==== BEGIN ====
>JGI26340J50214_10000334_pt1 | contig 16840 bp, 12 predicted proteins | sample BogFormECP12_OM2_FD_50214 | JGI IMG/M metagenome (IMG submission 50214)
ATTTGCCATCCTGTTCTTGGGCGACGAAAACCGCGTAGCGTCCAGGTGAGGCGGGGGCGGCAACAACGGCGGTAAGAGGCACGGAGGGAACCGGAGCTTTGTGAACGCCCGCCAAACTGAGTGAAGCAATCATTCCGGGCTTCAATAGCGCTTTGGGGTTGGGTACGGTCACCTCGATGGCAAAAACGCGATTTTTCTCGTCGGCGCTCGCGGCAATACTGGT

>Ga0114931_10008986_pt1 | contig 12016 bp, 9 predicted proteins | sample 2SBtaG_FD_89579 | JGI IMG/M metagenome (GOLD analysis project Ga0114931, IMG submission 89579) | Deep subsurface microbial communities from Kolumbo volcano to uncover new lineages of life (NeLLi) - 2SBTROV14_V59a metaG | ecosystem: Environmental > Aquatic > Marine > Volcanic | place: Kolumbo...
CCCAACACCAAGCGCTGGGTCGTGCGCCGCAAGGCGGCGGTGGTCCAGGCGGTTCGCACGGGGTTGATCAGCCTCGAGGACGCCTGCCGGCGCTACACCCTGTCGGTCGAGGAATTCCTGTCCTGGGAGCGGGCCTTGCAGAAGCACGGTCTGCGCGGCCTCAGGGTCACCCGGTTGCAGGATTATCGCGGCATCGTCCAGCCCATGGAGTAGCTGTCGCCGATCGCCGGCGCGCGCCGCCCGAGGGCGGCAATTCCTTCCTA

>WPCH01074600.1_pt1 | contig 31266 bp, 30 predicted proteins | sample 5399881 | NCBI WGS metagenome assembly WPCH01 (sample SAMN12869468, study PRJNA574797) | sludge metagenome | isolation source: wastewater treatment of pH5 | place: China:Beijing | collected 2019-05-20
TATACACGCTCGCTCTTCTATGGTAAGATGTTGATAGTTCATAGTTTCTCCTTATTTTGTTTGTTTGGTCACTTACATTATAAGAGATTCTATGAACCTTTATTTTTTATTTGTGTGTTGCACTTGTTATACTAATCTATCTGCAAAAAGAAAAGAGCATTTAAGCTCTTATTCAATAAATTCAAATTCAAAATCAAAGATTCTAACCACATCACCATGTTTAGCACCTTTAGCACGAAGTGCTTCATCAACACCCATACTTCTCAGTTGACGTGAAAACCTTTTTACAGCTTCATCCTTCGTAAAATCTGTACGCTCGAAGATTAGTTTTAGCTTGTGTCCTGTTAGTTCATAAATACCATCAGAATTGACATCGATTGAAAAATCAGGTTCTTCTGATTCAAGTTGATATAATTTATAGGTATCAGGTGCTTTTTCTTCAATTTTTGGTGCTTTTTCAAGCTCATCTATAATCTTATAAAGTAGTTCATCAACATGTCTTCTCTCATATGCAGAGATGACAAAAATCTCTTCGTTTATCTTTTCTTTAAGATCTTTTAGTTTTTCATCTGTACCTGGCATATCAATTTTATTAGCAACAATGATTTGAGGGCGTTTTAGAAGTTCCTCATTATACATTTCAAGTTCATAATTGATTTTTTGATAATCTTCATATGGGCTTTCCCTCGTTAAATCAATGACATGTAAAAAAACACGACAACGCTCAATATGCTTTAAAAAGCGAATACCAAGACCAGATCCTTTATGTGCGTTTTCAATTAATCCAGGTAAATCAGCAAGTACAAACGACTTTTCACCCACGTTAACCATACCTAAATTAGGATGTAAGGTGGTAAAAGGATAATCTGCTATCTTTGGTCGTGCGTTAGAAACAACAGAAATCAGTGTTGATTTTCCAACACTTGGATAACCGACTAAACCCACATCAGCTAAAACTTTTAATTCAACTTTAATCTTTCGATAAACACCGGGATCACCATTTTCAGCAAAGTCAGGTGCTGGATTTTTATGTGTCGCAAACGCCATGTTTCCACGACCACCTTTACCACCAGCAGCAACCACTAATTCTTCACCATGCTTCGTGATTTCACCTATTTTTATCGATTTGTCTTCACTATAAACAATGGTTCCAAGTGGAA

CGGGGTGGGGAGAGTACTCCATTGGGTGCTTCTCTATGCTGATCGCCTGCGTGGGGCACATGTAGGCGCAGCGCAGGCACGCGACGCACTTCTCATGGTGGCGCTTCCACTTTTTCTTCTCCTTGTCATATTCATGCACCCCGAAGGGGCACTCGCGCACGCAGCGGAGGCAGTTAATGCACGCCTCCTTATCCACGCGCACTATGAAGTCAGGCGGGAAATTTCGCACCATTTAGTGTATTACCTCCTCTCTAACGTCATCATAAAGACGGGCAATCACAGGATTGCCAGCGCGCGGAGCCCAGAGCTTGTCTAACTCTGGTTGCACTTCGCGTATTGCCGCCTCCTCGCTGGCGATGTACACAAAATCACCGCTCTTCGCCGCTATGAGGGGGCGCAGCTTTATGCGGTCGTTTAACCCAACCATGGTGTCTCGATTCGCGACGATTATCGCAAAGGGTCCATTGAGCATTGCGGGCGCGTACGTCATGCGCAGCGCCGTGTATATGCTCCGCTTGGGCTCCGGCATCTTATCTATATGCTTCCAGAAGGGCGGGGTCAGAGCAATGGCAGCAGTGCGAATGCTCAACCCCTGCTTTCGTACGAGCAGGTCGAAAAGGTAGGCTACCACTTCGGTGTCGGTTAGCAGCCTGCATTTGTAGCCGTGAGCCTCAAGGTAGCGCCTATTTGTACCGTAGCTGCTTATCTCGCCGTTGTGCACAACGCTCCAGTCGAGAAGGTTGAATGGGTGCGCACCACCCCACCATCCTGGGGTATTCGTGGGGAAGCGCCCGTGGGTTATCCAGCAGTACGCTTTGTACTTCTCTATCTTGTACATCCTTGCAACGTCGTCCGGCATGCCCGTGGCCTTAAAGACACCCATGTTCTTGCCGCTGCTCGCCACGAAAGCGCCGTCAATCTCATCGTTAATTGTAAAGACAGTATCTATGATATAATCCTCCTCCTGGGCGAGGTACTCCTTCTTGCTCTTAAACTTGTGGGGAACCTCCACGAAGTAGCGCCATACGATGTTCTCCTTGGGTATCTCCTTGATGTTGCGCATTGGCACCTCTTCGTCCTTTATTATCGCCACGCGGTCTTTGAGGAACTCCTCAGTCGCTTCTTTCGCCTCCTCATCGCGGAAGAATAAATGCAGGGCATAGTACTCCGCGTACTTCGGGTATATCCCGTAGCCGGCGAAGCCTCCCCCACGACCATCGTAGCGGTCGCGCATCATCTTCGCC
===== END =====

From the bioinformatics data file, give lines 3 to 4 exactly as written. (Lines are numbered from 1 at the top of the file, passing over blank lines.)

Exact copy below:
>Ga0114931_10008986_pt1 | contig 12016 bp, 9 predicted proteins | sample 2SBtaG_FD_89579 | JGI IMG/M metagenome (GOLD analysis project Ga0114931, IMG submission 89579) | Deep subsurface microbial communities from Kolumbo volcano to uncover new lineages of life (NeLLi) - 2SBTROV14_V59a metaG | ecosystem: Environmental > Aquatic > Marine > Volcanic | place: Kolumbo...
CCCAACACCAAGCGCTGGGTCGTGCGCCGCAAGGCGGCGGTGGTCCAGGCGGTTCGCACGGGGTTGATCAGCCTCGAGGACGCCTGCCGGCGCTACACCCTGTCGGTCGAGGAATTCCTGTCCTGGGAGCGGGCCTTGCAGAAGCACGGTCTGCGCGGCCTCAGGGTCACCCGGTTGCAGGATTATCGCGGCATCGTCCAGCCCATGGAGTAGCTGTCGCCGATCGCCGGCGCGCGCCGCCCGAGGGCGGCAATTCCTTCCTA